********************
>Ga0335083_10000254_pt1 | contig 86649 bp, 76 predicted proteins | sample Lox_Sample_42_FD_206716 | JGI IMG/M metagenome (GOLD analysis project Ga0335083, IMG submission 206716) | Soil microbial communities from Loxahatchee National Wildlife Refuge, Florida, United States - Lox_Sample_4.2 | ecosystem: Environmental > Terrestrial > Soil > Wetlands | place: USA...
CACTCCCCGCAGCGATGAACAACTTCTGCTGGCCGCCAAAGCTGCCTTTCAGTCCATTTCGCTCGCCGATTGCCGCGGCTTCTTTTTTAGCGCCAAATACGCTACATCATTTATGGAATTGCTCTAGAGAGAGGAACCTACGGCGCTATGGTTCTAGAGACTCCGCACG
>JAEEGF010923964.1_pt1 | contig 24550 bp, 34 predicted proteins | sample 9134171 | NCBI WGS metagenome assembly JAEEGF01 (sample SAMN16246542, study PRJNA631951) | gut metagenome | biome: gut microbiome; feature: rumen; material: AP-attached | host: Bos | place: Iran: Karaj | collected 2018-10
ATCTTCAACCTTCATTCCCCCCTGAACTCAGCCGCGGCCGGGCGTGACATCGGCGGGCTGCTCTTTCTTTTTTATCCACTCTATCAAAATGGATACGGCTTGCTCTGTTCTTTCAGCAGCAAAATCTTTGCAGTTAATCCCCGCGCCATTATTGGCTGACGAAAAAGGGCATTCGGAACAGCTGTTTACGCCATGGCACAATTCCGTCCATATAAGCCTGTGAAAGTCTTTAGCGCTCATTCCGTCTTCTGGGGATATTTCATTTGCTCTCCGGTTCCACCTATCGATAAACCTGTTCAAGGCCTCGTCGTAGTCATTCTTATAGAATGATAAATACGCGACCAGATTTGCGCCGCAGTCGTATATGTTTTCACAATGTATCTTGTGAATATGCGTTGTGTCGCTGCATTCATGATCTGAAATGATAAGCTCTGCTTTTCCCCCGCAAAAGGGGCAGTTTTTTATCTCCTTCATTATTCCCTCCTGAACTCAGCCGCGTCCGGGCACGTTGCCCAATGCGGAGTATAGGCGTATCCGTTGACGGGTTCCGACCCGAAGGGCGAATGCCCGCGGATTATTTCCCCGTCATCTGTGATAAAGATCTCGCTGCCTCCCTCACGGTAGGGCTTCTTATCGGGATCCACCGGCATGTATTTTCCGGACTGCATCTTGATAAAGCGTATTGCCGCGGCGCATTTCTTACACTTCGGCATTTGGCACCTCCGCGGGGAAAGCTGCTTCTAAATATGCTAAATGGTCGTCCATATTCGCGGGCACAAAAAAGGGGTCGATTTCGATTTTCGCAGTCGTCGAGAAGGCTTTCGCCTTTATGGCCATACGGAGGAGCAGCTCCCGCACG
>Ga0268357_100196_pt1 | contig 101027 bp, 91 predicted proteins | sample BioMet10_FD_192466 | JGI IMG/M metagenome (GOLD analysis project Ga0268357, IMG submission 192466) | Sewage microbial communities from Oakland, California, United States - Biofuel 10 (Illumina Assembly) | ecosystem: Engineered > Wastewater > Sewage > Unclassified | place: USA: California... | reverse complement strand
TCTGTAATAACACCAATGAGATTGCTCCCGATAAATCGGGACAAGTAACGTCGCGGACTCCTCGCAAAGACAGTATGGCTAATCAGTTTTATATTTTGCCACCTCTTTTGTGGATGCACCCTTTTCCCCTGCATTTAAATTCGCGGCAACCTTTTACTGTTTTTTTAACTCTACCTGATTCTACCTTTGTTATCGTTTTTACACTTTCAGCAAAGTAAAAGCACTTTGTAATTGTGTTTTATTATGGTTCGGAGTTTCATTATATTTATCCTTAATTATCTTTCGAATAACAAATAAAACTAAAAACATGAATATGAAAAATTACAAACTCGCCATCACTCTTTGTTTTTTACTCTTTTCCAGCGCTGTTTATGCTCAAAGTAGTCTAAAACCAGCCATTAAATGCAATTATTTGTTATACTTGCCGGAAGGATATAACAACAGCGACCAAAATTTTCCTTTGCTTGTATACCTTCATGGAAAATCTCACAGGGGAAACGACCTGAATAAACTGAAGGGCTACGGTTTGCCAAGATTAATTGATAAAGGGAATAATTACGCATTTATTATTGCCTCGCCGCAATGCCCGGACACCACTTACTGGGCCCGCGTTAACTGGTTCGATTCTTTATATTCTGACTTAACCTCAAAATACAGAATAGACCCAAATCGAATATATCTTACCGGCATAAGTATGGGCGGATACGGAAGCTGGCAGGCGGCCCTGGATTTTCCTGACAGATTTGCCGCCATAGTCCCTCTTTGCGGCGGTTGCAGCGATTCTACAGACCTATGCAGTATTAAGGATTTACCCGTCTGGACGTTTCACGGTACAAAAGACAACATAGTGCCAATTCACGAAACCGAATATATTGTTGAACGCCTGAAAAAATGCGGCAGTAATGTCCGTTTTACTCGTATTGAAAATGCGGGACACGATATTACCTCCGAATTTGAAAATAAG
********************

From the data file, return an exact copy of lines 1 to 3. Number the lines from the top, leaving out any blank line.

>Ga0335083_10000254_pt1 | contig 86649 bp, 76 predicted proteins | sample Lox_Sample_42_FD_206716 | JGI IMG/M metagenome (GOLD analysis project Ga0335083, IMG submission 206716) | Soil microbial communities from Loxahatchee National Wildlife Refuge, Florida, United States - Lox_Sample_4.2 | ecosystem: Environmental > Terrestrial > Soil > Wetlands | place: USA...
CACTCCCCGCAGCGATGAACAACTTCTGCTGGCCGCCAAAGCTGCCTTTCAGTCCATTTCGCTCGCCGATTGCCGCGGCTTCTTTTTTAGCGCCAAATACGCTACATCATTTATGGAATTGCTCTAGAGAGAGGAACCTACGGCGCTATGGTTCTAGAGACTCCGCACG
>JAEEGF010923964.1_pt1 | contig 24550 bp, 34 predicted proteins | sample 9134171 | NCBI WGS metagenome assembly JAEEGF01 (sample SAMN16246542, study PRJNA631951) | gut metagenome | biome: gut microbiome; feature: rumen; material: AP-attached | host: Bos | place: Iran: Karaj | collected 2018-10